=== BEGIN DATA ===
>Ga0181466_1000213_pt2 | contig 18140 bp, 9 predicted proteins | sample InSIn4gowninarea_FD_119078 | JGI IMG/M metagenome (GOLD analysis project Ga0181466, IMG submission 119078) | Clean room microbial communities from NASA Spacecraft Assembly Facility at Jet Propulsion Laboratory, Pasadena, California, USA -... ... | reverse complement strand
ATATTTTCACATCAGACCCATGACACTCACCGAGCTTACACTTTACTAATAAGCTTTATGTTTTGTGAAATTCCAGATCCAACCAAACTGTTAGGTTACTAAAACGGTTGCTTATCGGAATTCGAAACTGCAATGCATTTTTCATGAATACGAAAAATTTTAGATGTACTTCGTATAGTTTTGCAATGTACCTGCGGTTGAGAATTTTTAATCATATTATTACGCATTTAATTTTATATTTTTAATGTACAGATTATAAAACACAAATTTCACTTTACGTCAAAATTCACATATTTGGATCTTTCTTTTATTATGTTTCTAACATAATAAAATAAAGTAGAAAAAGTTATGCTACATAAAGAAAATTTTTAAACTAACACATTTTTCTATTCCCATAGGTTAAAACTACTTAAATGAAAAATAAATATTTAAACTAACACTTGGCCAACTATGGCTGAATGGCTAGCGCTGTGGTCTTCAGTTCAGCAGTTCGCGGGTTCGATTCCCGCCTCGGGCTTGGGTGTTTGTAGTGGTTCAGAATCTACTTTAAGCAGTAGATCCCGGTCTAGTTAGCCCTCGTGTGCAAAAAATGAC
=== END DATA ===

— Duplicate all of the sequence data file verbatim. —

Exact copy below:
>Ga0181466_1000213_pt2 | contig 18140 bp, 9 predicted proteins | sample InSIn4gowninarea_FD_119078 | JGI IMG/M metagenome (GOLD analysis project Ga0181466, IMG submission 119078) | Clean room microbial communities from NASA Spacecraft Assembly Facility at Jet Propulsion Laboratory, Pasadena, California, USA -... ... | reverse complement strand
ATATTTTCACATCAGACCCATGACACTCACCGAGCTTACACTTTACTAATAAGCTTTATGTTTTGTGAAATTCCAGATCCAACCAAACTGTTAGGTTACTAAAACGGTTGCTTATCGGAATTCGAAACTGCAATGCATTTTTCATGAATACGAAAAATTTTAGATGTACTTCGTATAGTTTTGCAATGTACCTGCGGTTGAGAATTTTTAATCATATTATTACGCATTTAATTTTATATTTTTAATGTACAGATTATAAAACACAAATTTCACTTTACGTCAAAATTCACATATTTGGATCTTTCTTTTATTATGTTTCTAACATAATAAAATAAAGTAGAAAAAGTTATGCTACATAAAGAAAATTTTTAAACTAACACATTTTTCTATTCCCATAGGTTAAAACTACTTAAATGAAAAATAAATATTTAAACTAACACTTGGCCAACTATGGCTGAATGGCTAGCGCTGTGGTCTTCAGTTCAGCAGTTCGCGGGTTCGATTCCCGCCTCGGGCTTGGGTGTTTGTAGTGGTTCAGAATCTACTTTAAGCAGTAGATCCCGGTCTAGTTAGCCCTCGTGTGCAAAAAATGAC